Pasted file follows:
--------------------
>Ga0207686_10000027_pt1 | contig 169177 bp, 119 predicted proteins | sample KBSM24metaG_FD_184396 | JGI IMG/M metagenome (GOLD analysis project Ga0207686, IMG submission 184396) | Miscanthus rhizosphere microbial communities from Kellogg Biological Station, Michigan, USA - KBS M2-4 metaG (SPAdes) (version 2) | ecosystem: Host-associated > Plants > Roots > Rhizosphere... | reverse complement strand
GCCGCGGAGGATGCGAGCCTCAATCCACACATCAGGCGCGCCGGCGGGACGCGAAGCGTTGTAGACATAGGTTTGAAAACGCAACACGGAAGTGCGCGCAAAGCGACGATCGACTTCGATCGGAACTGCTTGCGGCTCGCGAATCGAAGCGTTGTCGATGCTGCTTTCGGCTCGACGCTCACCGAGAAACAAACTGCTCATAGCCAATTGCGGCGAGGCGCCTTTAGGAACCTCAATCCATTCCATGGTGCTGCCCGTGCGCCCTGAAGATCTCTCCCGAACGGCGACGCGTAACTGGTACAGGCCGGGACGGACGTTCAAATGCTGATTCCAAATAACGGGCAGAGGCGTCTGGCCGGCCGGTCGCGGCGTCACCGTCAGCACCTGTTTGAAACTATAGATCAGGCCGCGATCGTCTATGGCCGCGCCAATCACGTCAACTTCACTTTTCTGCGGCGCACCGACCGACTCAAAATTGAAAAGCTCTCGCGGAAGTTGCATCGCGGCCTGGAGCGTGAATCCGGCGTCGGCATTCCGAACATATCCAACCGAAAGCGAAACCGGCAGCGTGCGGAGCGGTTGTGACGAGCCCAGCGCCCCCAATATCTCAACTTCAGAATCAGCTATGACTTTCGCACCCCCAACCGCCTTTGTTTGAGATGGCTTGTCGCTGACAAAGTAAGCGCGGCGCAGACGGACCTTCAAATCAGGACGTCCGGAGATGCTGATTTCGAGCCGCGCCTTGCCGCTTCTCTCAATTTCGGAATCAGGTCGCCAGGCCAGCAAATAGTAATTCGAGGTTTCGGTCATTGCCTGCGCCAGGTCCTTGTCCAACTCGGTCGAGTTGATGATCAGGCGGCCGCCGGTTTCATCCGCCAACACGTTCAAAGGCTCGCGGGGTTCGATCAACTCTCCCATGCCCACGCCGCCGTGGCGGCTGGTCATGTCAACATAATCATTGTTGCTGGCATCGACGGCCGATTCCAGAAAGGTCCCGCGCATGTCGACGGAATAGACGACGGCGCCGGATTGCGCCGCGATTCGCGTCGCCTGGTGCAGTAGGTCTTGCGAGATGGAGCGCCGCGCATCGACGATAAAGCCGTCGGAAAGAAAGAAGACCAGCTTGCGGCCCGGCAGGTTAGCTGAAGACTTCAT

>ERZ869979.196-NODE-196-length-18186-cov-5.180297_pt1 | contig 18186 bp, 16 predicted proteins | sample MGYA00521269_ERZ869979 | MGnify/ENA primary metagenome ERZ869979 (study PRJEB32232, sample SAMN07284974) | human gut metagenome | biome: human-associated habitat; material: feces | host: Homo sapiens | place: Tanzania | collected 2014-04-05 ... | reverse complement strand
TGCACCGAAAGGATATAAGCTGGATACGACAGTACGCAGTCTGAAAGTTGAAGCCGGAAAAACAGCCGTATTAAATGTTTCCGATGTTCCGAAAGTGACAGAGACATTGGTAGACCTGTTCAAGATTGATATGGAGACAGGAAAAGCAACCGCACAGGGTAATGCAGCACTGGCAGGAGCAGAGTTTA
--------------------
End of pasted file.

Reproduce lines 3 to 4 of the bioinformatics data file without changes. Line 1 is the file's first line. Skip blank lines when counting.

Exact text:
>ERZ869979.196-NODE-196-length-18186-cov-5.180297_pt1 | contig 18186 bp, 16 predicted proteins | sample MGYA00521269_ERZ869979 | MGnify/ENA primary metagenome ERZ869979 (study PRJEB32232, sample SAMN07284974) | human gut metagenome | biome: human-associated habitat; material: feces | host: Homo sapiens | place: Tanzania | collected 2014-04-05 ... | reverse complement strand
TGCACCGAAAGGATATAAGCTGGATACGACAGTACGCAGTCTGAAAGTTGAAGCCGGAAAAACAGCCGTATTAAATGTTTCCGATGTTCCGAAAGTGACAGAGACATTGGTAGACCTGTTCAAGATTGATATGGAGACAGGAAAAGCAACCGCACAGGGTAATGCAGCACTGGCAGGAGCAGAGTTTA